'It's Worth It': The Last Person In Line At Texas Southern Waited Six Hours To Vote On Super Tuesday
He gained national attention through his tenacity at a local polling place, refusing to leave even after others might have: Hervis Rogers was the last man to vote at his Texas Southern University polling place early Wednesday morning, and possibly the last person to cast a ballot in the State of Texas when he did so around 1 a.m.
Rogers, who works two jobs, arrived at the polls just before 7 p.m., and his roughly six-hour wait was tough, he said. But that didn't stop him.
"It is insane, but it's worth it," Rogers said while waiting in line. "I mean, I wouldn't feel right if I didn't vote. I feel like it's – I voice my opinion, but it don't feel right if I don't vote. So I said, ‘I'm going to take a stand and vote. It might make a difference.'"
When he finally got to TSU, Rogers said he had already been to two other packed locations nearby. He had work at 6 a.m. Wednesday, and thought about just turning around to go home, but something came over him, he said, and he decided to stick it out. More than five hours later, he still sat in line, patiently waiting to cast a ballot for Joe Biden.
"I might be here about another hour," he said at one point, before gesturing to another section of the line. "It might be another two hours, because that line is long right there. So I know it's another hour. Let's say 12, I know it might be 1 or 2 o'clock."
"But it wouldn't make no sense for me to walk away now," he added. "I'm already here. It's, go with the flow, and get it done, you know."
Rogers was just one of hundreds of people who waited for hours to vote – not just at TSU, but around the county. Voter turnout was especially high for the Democratic primary, which saw numbers rivaling those of 2008.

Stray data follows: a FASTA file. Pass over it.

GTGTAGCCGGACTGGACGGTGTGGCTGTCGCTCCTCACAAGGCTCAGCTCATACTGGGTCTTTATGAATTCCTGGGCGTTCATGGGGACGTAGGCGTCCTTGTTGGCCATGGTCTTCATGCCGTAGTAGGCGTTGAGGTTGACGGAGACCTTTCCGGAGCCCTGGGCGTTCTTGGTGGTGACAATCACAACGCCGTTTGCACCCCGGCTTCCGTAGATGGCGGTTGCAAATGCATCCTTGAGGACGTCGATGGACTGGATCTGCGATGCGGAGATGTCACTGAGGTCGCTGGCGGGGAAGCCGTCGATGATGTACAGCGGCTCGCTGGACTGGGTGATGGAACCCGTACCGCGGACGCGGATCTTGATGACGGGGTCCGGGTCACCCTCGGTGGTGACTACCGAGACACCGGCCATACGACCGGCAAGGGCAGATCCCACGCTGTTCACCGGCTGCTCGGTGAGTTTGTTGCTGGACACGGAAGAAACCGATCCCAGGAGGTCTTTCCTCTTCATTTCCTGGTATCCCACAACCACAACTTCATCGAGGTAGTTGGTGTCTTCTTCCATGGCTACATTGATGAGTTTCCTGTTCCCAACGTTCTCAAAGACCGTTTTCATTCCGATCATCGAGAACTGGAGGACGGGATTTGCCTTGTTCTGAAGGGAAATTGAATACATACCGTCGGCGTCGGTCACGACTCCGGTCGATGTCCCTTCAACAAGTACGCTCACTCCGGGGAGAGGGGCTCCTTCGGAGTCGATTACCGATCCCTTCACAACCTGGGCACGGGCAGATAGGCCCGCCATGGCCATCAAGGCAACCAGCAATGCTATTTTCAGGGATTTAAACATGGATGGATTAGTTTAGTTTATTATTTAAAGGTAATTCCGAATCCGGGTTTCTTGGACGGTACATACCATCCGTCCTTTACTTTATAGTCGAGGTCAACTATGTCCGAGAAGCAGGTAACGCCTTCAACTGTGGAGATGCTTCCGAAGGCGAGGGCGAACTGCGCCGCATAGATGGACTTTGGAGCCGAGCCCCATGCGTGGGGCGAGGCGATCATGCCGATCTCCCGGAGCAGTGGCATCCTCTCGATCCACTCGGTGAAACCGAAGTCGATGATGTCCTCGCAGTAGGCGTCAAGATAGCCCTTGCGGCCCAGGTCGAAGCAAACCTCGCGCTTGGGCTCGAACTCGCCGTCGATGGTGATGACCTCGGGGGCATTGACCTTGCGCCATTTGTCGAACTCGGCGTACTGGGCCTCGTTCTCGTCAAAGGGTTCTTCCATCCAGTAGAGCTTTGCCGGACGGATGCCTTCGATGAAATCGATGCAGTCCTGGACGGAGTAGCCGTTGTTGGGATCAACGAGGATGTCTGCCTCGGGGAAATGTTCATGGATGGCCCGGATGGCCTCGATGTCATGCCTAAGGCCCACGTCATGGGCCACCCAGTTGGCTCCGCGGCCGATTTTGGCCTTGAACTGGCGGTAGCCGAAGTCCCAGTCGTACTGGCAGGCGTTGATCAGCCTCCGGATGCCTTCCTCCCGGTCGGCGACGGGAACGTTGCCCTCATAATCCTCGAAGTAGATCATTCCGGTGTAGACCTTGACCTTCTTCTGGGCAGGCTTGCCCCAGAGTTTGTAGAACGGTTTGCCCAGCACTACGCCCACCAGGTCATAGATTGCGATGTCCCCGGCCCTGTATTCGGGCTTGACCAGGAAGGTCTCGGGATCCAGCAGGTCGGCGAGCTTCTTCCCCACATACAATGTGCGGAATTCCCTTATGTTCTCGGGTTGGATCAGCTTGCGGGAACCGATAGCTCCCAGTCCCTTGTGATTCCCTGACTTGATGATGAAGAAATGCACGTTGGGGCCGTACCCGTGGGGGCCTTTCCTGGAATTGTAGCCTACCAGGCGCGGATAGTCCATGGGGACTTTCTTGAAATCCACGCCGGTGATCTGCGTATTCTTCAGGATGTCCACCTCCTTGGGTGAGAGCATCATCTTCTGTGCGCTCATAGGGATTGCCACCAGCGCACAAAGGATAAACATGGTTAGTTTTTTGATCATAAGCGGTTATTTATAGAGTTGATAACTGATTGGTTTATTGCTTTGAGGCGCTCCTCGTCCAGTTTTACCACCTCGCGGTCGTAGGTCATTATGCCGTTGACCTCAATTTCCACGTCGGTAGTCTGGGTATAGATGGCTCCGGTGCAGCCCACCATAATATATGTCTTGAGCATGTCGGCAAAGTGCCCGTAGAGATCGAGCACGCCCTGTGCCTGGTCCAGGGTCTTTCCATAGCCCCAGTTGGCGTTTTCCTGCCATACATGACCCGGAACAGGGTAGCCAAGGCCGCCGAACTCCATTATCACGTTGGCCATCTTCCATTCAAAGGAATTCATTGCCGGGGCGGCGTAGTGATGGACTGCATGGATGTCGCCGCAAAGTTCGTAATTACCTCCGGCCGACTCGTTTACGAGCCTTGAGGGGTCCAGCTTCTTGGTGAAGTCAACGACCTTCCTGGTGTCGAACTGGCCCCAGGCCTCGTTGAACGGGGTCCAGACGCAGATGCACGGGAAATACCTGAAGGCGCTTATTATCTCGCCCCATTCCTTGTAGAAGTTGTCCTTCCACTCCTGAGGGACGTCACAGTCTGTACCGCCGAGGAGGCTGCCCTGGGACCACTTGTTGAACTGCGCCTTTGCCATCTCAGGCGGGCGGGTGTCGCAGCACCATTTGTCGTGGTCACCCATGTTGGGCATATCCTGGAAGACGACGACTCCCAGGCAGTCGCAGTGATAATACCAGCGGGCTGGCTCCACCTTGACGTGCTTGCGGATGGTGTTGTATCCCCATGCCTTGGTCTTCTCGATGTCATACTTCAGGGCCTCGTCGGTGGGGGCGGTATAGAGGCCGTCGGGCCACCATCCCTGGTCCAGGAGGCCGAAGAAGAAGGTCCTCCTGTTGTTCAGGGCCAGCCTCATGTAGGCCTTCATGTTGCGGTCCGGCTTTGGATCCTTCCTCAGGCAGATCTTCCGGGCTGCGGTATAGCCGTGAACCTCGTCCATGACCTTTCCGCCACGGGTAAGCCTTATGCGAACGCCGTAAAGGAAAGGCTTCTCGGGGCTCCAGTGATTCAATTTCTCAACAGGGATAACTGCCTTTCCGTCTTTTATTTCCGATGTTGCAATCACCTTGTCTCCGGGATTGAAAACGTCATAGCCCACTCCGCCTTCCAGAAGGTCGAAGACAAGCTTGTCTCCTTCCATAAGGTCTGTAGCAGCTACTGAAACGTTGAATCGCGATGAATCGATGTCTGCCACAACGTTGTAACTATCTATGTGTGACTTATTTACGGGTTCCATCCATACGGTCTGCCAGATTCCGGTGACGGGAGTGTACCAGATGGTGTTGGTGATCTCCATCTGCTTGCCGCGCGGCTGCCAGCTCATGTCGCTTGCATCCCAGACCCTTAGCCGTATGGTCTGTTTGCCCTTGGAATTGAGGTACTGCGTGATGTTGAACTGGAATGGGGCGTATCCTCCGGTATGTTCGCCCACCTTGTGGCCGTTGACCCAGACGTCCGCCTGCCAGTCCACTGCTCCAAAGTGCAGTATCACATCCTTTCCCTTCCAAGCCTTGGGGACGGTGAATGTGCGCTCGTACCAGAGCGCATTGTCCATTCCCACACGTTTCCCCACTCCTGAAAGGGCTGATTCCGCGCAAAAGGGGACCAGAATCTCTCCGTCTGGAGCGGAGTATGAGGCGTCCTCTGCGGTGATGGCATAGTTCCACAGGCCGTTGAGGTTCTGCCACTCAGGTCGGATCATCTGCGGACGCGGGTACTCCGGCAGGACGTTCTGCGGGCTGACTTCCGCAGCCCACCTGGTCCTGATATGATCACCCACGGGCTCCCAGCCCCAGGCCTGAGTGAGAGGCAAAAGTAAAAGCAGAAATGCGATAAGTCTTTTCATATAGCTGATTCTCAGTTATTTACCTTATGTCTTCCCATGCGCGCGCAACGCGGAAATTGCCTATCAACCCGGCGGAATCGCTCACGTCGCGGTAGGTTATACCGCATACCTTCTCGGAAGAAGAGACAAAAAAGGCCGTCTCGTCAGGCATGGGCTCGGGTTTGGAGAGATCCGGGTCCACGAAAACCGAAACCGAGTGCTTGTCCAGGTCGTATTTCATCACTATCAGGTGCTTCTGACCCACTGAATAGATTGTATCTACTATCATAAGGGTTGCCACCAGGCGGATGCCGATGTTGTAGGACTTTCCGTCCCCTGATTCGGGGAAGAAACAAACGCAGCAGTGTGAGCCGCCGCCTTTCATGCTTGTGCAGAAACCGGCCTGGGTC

On top of that, there were technical problems, particularly at TSU, where at one point a row of machines was accidentally disconnected by a poll worker.
Social media lit up with praise for Rogers on Tuesday night and early Wednesday.
"When it comes to voting in November, we should all be as passionate & dedicated as Hervis Rogers," said Joyce Alene, a University of Alabama law professor. "American citizen."
"Nobody should be asked to be this impressive," wrote Atlantic staff writer David Frum.
Former First Lady Hillary Clinton even weighed in, referring to Rogers' experience as "a poll tax."
One person summed up their thoughts on Rogers succinctly: "HERO."
It wasn't all bad, Rogers said: There was pizza, and water. At one point, someone passed around cookies. But in the future, Rogers said he planned to avoid the hassle of long lines by taking advantage of early voting.
But he also said that, no matter what, he wouldn't miss his opportunity to cast a ballot.
"My point is this: Don't complain," Rogers said. "If you get out and vote, then you can say, ‘well at least I tried to do my part.' But if your candidate don't get elected, and you don't vote, you can't say nothing."